So is the one the Lingerie Football League designers ran into with the players’ uniform numbers. Athletes in team sports become identified with the number on the back of their jerseys – Michael Jordan and 23, for example. But what’s a pole-dancer-turned-QB to do when her jersey is a plunging, ribbon-accented sports bra covered by shoulder pads?

 

The designers – God bless ‘em – solved that one by putting players’ numbers on their right butt cheeks.

 

Right now, I’m admiring that inspired move here at my local sports bra … bar … as I watch the Seduction and Temptation go at it on pay-per-view. The uniform numbers are smaller on the butt than they’d be on the back of a jersey, so spectators have to work a little harder to read them. (Precisely.) But the off-center design leaves the left cheek unadorned, in all its pristine, curvaceous loveli … sorry.

 

The Passion are 1-1 so far, with the season more than half over. If they can manage to avoid injuries, hip pointers in particular, they can finish 3-1, and that just might be enough to give Philadelphia the football championship it deserves.

 

 

©2009 John Shields

 

 

“Float” Sounds Too Nice                                      November 8, 2009

 

 

My Norton antivirus subscription expires on 11/29, so why did I just receive an email from them advising me that my automatic renewal would take effect on 11/14 (as if you don’t know the answer)?

 

And what automatic renewal?

 

Despite the fact that a year’s gone by and my recall is proportionately less sharp, I know myself well enough that I would never authorize a merchant to automatically renew any service I might buy from them.

 

What … to let them get away with charging me for a new year two weeks before the current year has expired?

 

It’s a float, pure and simple, and the way it’s played is I subsidize – and amplify – the interest they earn by giving them my money two weeks before I have to. (The credit card company is probably in on this.) In return, what do I get back from Norton? Nothing that I didn’t already pay for when I purchased a full year’s service on 11/29 of last year.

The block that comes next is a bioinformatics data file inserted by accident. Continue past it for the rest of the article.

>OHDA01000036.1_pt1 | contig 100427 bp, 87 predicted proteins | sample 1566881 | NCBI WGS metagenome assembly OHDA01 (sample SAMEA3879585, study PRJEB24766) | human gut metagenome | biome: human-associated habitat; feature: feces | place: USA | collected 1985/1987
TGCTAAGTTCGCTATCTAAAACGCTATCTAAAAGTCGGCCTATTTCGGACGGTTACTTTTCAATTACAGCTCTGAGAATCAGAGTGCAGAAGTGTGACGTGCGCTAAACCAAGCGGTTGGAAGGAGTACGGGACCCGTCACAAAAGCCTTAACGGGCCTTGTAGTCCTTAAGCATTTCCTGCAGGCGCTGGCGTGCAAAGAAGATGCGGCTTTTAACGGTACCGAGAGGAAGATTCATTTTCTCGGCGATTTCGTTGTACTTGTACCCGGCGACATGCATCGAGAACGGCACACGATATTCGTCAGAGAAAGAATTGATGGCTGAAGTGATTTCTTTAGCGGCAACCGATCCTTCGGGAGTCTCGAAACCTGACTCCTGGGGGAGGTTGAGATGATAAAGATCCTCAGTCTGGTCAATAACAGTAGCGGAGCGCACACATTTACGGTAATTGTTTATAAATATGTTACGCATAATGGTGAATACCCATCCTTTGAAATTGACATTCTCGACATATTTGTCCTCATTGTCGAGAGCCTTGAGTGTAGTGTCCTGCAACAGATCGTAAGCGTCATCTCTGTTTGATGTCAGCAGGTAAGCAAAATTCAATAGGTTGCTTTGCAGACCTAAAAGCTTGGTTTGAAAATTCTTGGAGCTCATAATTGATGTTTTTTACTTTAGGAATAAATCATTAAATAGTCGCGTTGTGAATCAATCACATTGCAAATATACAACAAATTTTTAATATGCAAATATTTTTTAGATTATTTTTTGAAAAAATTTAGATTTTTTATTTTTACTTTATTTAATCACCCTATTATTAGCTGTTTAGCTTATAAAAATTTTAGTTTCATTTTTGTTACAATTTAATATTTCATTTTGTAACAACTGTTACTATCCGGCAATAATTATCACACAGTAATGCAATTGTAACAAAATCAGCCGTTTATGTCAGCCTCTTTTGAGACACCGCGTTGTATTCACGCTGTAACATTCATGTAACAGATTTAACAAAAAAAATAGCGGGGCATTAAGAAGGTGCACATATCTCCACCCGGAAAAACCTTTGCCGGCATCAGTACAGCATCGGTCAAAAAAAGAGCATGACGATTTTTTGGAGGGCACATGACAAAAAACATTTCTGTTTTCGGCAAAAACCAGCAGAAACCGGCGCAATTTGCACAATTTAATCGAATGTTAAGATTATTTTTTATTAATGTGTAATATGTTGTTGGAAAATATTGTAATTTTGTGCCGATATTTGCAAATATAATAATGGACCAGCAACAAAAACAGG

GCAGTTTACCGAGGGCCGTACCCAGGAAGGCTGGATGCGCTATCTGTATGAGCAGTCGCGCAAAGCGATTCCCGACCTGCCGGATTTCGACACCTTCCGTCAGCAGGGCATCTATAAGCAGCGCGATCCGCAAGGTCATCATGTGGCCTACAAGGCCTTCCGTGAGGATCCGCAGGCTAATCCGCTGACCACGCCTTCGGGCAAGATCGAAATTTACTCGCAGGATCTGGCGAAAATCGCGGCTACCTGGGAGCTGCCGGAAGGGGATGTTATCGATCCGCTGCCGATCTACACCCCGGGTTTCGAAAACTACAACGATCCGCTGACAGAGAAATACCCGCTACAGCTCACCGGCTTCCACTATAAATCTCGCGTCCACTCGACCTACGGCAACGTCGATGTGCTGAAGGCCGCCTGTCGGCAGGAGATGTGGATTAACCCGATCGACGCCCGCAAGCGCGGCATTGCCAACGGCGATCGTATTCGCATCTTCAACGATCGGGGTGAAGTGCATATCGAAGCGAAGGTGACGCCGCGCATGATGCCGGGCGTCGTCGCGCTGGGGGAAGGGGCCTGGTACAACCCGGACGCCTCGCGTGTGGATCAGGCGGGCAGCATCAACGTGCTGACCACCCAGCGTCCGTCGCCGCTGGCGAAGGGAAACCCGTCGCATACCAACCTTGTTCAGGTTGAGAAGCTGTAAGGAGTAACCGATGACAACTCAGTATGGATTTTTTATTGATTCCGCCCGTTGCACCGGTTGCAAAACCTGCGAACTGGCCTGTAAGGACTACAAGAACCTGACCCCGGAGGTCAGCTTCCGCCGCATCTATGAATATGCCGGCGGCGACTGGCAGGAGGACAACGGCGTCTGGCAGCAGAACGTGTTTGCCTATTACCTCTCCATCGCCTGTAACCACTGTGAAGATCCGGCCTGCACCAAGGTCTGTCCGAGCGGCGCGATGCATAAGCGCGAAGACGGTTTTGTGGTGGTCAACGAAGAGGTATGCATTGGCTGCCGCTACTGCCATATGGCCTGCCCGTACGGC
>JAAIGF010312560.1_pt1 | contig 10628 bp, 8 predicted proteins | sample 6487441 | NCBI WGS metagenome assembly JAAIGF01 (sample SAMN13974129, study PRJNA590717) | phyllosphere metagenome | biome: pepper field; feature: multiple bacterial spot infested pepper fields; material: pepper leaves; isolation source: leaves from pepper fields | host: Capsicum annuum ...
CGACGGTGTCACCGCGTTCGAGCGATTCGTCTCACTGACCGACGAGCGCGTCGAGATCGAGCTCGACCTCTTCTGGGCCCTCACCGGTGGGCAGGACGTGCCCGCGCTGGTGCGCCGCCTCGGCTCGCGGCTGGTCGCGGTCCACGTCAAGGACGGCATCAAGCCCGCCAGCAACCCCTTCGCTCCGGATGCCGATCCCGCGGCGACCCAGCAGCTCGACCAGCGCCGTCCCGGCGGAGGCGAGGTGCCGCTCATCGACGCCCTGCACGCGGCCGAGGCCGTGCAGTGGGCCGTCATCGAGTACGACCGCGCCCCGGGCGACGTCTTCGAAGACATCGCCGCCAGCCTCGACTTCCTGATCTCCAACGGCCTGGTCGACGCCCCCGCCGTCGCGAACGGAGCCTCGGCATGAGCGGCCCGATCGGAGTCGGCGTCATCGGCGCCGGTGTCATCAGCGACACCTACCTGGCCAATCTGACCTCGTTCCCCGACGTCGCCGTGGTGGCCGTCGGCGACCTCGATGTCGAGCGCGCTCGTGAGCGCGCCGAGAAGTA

Aaarrrghh! Few things in life piss me off more than big companies playing the little guy for a fool. And always in the guise of giving us something special. In this case, protection and piece of mind.

 

One of their other tricks: When a product has nothing further to offer us quality-wise, its manufacturer will seek to maximize profit by getting us to buy bigger quantities, or versions, of it. They win because they’ll always charge us more than what it costs them to go bigger. In this regard, Big Gulp sodas and McMansion houses have a lot in common. Thanks to economies of scale, lower unit costs to the producer mean bigger profit margins. And so what if we don’t really need that extra eight ounces of soda or the additional 2000 square feet of living space. Marketing will ensure that we come to like it, feel it necessary to our lives, feel we’re getting our money’s worth.

 

Meanwhile, the manufacturer, or the builder, will be, ever so imperceptibly, phasing out the smaller product offerings until, one day, they’ll be gone entirely – as will our ability to choose smaller over larger. We’ll have, without even noticing it, been shepherded up to a higher price point.

 

In the computer/software world, companies like Symantec (the maker of my Norton antivirus program) simply stop supporting older, less expensive versions of their products, thus forcing us to buy up.

 

This is how capitalism and the market work. I just wish they’d be honest about it.

 

The first thing I did with my Norton email was locate the link that would allow me to turn off the automatic renewal. Finding it wasn’t easy, because the font size for that is very small and there was lots of distracting text in its general vicinity. Distracting text is a corporation’s way of dissuading us from acting on our indignation.

 

When I finally unearthed the page that would allow me to opt-out of automatic renewal (another sales ploy: making opting in the default), Norton was ready for me. They hit me with some scare tactics. You know … how I was leaving my computer vulnerable to hacker assaults if I dared set my account to manual renewal. Thankfully, I like living life on the edge, and I didn’t let those implied threats deter me from being captain of my own ship.

 

So between now and 11/29, I’m flying on manual. Norton has already expressed its disapproval via a jarring RED WINDOW on my screen advising me that between now and the 29th I am taking enormous risks. This despite the fact that I’m protected by their antivirus program until then. That is, I’d better be. I wouldn’t put it past them to create a little “incident” to prod me back to where they want me to be: scared and compliant. Like where the pharmaceutical industry wants me to be. And the insurance industry wants me to be. And the …

 

 

©2009 John Shields

 

 

 

LOL Can Have Another Meaning                                     October 26, 2009

 

 

Today, my oldest son and I almost Lost Our Lives on I-95 in North Carolina.

 

What impressed me most about our near-accident, if “impressed” is the right word, was how quietly and in such seeming slow motion it unfolded, given that we were traveling at almost 75 miles per hour at the time.